Success Academy – Fixing Relationships
Blog Success Academy
Bryan J. Jacop
April 4, 2014
Fixing relationships. As we go through our professional and personal lives inevitably, we come across relationships that we allow to be damaged and that cause us stress. Whether it’s a colleague at work, or an acquaintance in our personal lives, there is a relationship that doesn’t work, as we would like it too.
Take an objective look at these relationships and decide what you can do. I’ve talked about this previously in my post about apologies, but let me repeat it here briefly; we are always responsible for 50% of every relationship we are in, regardless of the actions of the other person.
I described how apologies help lead to better relationships, but let me walk you through the process.
- Apologize and be sincere. Take full responsibility for your actions and what you did that might have contributed to the relationship. This might look like: “Hi John, I realize in the past our relationship is not as professional as it could have been, and I apologize. I’m going to do my best to improve that moving forward.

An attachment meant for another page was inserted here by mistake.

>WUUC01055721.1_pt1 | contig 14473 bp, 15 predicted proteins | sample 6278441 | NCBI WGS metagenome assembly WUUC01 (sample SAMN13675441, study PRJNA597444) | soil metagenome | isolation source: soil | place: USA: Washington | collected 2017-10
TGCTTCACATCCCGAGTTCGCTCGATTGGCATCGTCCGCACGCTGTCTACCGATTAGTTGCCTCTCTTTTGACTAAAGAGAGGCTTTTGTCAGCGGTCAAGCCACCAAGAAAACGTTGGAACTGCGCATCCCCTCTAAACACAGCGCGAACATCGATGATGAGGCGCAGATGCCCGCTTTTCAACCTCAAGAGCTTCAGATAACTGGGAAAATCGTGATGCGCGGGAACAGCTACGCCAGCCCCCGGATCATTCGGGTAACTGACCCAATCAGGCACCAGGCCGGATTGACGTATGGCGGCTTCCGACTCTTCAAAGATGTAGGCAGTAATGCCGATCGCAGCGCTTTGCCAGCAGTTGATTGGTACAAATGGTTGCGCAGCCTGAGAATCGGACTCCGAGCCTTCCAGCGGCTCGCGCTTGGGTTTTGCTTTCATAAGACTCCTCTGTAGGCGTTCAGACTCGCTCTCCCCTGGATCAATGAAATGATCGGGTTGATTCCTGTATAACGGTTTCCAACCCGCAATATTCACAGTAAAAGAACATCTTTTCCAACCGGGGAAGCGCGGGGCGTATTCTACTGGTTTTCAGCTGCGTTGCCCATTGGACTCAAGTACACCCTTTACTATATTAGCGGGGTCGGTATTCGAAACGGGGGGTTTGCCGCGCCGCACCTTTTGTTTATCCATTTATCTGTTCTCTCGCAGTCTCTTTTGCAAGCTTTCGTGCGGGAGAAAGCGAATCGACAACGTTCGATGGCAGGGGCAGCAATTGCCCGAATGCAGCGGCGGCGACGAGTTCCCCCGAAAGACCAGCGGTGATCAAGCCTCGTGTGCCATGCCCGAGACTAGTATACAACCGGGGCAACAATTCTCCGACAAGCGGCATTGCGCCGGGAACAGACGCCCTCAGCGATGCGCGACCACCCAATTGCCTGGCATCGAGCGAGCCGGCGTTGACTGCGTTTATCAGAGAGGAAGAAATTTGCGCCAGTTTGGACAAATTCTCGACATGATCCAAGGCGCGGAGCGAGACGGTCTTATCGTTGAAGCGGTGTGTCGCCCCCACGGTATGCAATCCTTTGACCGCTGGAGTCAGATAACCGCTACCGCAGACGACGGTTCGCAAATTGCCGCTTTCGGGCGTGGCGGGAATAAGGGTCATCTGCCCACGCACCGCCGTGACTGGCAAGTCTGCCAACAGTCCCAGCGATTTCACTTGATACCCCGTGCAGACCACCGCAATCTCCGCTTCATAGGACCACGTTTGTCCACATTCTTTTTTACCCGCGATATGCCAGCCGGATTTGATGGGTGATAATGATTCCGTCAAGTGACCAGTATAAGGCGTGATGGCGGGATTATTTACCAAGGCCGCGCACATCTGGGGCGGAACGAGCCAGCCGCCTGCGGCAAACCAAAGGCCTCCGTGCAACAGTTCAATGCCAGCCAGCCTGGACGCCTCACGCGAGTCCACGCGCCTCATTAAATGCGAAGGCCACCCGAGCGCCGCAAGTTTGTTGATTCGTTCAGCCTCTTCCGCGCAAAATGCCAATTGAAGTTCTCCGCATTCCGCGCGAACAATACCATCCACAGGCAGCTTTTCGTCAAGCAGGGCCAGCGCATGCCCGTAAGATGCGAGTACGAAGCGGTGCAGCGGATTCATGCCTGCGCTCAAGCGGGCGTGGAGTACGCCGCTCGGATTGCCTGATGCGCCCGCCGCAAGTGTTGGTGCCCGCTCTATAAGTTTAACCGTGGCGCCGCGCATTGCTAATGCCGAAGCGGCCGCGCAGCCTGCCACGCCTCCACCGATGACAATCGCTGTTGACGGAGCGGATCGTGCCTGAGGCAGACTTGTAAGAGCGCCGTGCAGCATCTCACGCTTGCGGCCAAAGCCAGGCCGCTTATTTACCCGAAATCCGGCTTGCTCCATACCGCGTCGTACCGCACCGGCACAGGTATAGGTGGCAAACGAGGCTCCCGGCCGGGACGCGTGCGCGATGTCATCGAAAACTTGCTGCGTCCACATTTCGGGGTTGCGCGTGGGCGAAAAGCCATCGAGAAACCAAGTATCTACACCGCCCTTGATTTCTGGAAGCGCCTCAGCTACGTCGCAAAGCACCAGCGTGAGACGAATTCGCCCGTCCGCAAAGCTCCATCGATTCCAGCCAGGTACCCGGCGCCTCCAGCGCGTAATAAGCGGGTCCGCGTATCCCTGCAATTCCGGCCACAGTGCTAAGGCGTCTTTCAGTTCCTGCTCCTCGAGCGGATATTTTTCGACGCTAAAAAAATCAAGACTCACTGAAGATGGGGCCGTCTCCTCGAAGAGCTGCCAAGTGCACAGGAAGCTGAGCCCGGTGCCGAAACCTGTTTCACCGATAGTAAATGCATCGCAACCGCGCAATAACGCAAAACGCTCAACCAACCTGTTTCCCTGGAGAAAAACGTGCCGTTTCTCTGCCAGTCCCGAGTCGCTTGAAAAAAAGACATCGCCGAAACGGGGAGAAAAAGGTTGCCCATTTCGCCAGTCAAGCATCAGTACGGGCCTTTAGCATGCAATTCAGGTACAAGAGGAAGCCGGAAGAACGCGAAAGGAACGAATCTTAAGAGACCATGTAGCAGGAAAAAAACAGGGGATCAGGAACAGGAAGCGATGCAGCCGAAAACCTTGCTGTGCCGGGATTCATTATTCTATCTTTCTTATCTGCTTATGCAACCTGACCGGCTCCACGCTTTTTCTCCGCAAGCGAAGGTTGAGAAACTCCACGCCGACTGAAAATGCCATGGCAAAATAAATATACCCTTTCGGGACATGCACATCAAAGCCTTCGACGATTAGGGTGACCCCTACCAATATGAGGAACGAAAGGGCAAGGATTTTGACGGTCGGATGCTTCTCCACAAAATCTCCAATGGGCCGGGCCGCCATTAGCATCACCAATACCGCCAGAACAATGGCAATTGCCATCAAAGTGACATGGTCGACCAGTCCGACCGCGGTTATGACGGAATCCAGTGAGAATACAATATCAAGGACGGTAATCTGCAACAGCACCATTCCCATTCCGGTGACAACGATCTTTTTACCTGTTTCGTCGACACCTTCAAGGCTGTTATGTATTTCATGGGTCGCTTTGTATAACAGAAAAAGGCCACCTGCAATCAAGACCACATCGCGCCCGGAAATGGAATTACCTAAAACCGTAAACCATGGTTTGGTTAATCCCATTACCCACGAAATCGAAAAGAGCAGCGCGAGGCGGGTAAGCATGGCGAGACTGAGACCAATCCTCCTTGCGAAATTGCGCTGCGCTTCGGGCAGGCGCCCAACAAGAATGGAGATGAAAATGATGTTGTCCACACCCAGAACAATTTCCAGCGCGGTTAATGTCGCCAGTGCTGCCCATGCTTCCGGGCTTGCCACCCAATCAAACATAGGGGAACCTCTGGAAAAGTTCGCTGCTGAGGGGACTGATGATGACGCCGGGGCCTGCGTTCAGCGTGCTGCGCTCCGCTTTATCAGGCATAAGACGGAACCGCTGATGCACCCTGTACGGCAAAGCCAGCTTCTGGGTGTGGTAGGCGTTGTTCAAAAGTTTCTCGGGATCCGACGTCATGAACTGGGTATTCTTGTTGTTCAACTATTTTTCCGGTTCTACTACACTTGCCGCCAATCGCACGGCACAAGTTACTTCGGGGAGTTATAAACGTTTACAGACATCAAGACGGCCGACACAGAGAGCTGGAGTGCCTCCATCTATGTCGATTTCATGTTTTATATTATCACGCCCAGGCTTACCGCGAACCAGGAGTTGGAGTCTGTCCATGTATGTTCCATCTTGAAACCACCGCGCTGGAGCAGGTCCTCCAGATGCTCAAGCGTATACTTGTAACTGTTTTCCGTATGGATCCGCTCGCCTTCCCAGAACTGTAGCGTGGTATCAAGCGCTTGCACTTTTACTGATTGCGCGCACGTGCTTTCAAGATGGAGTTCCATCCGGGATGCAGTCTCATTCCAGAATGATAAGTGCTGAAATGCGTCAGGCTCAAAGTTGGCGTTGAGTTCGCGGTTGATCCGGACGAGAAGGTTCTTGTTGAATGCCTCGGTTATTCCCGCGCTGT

- Communicate their way. We know that people have radically different conversation styles. Some people are incredibly direct and send one word emails. Some like to write three or four paragraphs on personal and random information. Make an effort to communicate in a fashion that they appreciate. This will demonstrate that you are willing to make things work.
- Make their life easier – do the small things that will help them out. If they are in a time crunch and you have some spare time, offer to help them out. Share an article or blog post that they might find interesting or helpful.
- Keep working at it – Fixing a relationship is not something that will happen overnight. And it won’t be done in a month either. Commit to doing this for 6-9 months. Professionally, your colleagues will see that you are taking the high road, and that you value healthy working relationships. On a personal level, you’ll be a generous person, and people gravitate towards others that are generous and genuine.
When it comes to fixing relationships, be genuine and be generous. Your relationships are going to be the things that get you through the tough times, both personally and professionally.
Now for the important caveat, if the relationship hasn’t improved after about 9 months, it is time for you to walk away from it. You cannot change anyone, and you should not set yourself up to be anyone’s punching bag, and you should never fight to stay in a toxic relationship.
Here’s to your success.